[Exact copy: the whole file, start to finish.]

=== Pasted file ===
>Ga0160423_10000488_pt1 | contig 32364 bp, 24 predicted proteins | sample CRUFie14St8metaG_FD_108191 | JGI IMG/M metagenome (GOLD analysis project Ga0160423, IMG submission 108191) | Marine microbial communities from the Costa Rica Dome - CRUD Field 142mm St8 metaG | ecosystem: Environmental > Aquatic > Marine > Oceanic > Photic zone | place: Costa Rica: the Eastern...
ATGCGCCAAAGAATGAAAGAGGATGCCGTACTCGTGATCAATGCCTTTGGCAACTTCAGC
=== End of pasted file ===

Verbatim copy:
>Ga0160423_10000488_pt1 | contig 32364 bp, 24 predicted proteins | sample CRUFie14St8metaG_FD_108191 | JGI IMG/M metagenome (GOLD analysis project Ga0160423, IMG submission 108191) | Marine microbial communities from the Costa Rica Dome - CRUD Field 142mm St8 metaG | ecosystem: Environmental > Aquatic > Marine > Oceanic > Photic zone | place: Costa Rica: the Eastern...
ATGCGCCAAAGAATGAAAGAGGATGCCGTACTCGTGATCAATGCCTTTGGCAACTTCAGC